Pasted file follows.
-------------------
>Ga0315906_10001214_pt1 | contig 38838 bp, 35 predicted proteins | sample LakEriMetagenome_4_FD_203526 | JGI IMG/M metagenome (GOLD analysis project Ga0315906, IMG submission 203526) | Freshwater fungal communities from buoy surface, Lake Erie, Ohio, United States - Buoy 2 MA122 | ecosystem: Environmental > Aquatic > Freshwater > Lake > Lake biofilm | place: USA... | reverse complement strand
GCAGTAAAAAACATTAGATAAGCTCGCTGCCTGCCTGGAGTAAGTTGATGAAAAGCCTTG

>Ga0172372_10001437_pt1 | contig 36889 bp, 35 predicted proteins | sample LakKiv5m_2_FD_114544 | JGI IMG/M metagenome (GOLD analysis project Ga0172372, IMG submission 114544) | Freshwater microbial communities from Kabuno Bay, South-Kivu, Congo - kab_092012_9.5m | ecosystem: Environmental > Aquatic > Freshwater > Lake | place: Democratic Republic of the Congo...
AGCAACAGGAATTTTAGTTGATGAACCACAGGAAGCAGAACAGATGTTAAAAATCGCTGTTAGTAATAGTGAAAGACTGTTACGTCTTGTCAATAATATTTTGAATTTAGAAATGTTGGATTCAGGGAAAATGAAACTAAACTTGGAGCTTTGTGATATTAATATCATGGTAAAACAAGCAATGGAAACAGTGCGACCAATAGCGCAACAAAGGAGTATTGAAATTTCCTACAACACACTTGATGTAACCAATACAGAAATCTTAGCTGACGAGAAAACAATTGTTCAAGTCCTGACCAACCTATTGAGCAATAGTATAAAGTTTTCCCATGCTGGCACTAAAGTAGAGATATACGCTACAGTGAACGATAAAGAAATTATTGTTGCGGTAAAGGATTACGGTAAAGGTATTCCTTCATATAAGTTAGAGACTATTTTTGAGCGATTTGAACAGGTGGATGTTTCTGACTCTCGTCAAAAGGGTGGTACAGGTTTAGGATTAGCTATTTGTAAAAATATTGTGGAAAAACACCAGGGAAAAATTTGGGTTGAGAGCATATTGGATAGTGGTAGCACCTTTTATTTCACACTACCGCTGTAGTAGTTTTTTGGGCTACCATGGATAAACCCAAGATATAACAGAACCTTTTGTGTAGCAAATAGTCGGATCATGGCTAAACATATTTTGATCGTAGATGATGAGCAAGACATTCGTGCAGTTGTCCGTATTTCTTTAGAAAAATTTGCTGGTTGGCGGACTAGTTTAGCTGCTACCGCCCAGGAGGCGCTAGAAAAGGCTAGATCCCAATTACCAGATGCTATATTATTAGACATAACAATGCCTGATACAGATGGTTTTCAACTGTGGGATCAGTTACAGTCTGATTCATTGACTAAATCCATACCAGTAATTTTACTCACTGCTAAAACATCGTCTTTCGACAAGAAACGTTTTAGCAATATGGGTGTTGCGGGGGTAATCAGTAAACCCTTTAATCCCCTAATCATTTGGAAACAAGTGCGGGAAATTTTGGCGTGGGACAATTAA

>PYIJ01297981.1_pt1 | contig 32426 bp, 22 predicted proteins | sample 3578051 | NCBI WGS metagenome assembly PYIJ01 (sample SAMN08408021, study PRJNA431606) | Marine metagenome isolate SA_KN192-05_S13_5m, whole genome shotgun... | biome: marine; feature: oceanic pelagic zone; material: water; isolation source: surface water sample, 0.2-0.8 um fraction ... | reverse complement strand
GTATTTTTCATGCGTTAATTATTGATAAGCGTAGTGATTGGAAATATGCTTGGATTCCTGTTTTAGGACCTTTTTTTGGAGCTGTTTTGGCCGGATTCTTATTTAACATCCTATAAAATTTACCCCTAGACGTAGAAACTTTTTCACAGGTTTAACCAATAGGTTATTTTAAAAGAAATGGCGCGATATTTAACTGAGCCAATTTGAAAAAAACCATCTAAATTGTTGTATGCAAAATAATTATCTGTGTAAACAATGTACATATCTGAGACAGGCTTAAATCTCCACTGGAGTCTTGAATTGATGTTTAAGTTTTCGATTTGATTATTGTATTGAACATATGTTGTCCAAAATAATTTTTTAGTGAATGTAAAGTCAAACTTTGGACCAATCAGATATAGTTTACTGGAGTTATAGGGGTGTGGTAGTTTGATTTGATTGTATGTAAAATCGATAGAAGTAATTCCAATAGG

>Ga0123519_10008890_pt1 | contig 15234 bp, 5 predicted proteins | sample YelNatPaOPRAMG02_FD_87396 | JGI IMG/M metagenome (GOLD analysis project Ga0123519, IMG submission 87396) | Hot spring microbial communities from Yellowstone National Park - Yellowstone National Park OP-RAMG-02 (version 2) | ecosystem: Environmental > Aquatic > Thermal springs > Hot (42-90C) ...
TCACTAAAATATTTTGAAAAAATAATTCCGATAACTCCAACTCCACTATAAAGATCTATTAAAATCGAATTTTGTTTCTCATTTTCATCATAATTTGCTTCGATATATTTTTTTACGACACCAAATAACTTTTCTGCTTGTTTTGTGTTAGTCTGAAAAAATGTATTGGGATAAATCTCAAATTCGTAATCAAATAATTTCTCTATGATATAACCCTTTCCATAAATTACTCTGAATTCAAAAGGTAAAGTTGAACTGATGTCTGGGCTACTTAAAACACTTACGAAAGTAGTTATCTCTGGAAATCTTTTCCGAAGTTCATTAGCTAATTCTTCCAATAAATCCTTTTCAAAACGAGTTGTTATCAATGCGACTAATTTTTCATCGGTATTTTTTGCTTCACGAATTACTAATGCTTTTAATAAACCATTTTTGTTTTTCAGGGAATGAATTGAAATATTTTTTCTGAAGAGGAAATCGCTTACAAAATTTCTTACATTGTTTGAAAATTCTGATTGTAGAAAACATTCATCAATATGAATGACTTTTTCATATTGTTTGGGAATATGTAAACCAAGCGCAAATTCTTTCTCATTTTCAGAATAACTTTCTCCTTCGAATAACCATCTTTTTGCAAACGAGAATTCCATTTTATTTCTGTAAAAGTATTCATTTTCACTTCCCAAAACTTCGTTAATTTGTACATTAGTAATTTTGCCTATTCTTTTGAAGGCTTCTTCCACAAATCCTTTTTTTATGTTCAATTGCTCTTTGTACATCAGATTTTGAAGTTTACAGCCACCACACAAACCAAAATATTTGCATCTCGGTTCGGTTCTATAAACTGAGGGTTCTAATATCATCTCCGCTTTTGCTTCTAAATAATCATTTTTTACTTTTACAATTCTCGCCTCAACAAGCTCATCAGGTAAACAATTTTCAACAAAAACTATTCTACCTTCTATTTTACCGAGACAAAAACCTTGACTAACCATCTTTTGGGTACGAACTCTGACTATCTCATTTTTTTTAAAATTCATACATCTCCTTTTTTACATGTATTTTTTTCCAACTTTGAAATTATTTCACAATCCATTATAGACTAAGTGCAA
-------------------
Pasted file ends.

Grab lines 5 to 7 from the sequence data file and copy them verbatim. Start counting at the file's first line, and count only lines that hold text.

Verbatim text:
>PYIJ01297981.1_pt1 | contig 32426 bp, 22 predicted proteins | sample 3578051 | NCBI WGS metagenome assembly PYIJ01 (sample SAMN08408021, study PRJNA431606) | Marine metagenome isolate SA_KN192-05_S13_5m, whole genome shotgun... | biome: marine; feature: oceanic pelagic zone; material: water; isolation source: surface water sample, 0.2-0.8 um fraction ... | reverse complement strand
GTATTTTTCATGCGTTAATTATTGATAAGCGTAGTGATTGGAAATATGCTTGGATTCCTGTTTTAGGACCTTTTTTTGGAGCTGTTTTGGCCGGATTCTTATTTAACATCCTATAAAATTTACCCCTAGACGTAGAAACTTTTTCACAGGTTTAACCAATAGGTTATTTTAAAAGAAATGGCGCGATATTTAACTGAGCCAATTTGAAAAAAACCATCTAAATTGTTGTATGCAAAATAATTATCTGTGTAAACAATGTACATATCTGAGACAGGCTTAAATCTCCACTGGAGTCTTGAATTGATGTTTAAGTTTTCGATTTGATTATTGTATTGAACATATGTTGTCCAAAATAATTTTTTAGTGAATGTAAAGTCAAACTTTGGACCAATCAGATATAGTTTACTGGAGTTATAGGGGTGTGGTAGTTTGATTTGATTGTATGTAAAATCGATAGAAGTAATTCCAATAGG

>Ga0123519_10008890_pt1 | contig 15234 bp, 5 predicted proteins | sample YelNatPaOPRAMG02_FD_87396 | JGI IMG/M metagenome (GOLD analysis project Ga0123519, IMG submission 87396) | Hot spring microbial communities from Yellowstone National Park - Yellowstone National Park OP-RAMG-02 (version 2) | ecosystem: Environmental > Aquatic > Thermal springs > Hot (42-90C) ...